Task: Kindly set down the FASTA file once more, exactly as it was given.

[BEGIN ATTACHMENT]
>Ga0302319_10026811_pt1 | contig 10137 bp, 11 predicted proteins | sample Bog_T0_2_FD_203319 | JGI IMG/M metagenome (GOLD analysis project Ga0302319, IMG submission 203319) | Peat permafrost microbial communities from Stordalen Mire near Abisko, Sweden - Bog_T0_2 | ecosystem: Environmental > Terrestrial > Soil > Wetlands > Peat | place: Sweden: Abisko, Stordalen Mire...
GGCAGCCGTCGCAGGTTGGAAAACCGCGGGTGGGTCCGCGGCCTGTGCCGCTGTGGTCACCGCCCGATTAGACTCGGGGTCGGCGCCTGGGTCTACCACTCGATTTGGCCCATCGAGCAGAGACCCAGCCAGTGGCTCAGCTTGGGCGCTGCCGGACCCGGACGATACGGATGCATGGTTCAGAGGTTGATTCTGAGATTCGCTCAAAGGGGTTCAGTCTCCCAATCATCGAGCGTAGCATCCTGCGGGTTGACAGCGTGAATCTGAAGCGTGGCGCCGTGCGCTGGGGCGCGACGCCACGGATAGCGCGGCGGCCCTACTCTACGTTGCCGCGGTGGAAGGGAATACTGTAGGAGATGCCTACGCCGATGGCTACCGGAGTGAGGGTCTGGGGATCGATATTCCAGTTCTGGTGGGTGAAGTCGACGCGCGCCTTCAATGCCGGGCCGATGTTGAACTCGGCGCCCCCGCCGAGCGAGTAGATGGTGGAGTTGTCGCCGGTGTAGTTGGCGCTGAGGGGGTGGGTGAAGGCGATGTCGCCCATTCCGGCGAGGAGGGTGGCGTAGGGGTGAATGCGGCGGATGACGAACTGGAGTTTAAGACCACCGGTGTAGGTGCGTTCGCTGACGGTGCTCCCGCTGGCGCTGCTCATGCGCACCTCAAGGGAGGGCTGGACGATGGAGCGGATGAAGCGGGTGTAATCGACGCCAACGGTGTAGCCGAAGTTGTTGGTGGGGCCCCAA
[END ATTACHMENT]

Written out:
>Ga0302319_10026811_pt1 | contig 10137 bp, 11 predicted proteins | sample Bog_T0_2_FD_203319 | JGI IMG/M metagenome (GOLD analysis project Ga0302319, IMG submission 203319) | Peat permafrost microbial communities from Stordalen Mire near Abisko, Sweden - Bog_T0_2 | ecosystem: Environmental > Terrestrial > Soil > Wetlands > Peat | place: Sweden: Abisko, Stordalen Mire...
GGCAGCCGTCGCAGGTTGGAAAACCGCGGGTGGGTCCGCGGCCTGTGCCGCTGTGGTCACCGCCCGATTAGACTCGGGGTCGGCGCCTGGGTCTACCACTCGATTTGGCCCATCGAGCAGAGACCCAGCCAGTGGCTCAGCTTGGGCGCTGCCGGACCCGGACGATACGGATGCATGGTTCAGAGGTTGATTCTGAGATTCGCTCAAAGGGGTTCAGTCTCCCAATCATCGAGCGTAGCATCCTGCGGGTTGACAGCGTGAATCTGAAGCGTGGCGCCGTGCGCTGGGGCGCGACGCCACGGATAGCGCGGCGGCCCTACTCTACGTTGCCGCGGTGGAAGGGAATACTGTAGGAGATGCCTACGCCGATGGCTACCGGAGTGAGGGTCTGGGGATCGATATTCCAGTTCTGGTGGGTGAAGTCGACGCGCGCCTTCAATGCCGGGCCGATGTTGAACTCGGCGCCCCCGCCGAGCGAGTAGATGGTGGAGTTGTCGCCGGTGTAGTTGGCGCTGAGGGGGTGGGTGAAGGCGATGTCGCCCATTCCGGCGAGGAGGGTGGCGTAGGGGTGAATGCGGCGGATGACGAACTGGAGTTTAAGACCACCGGTGTAGGTGCGTTCGCTGACGGTGCTCCCGCTGGCGCTGCTCATGCGCACCTCAAGGGAGGGCTGGACGATGGAGCGGATGAAGCGGGTGTAATCGACGCCAACGGTGTAGCCGAAGTTGTTGGTGGGGCCCCAA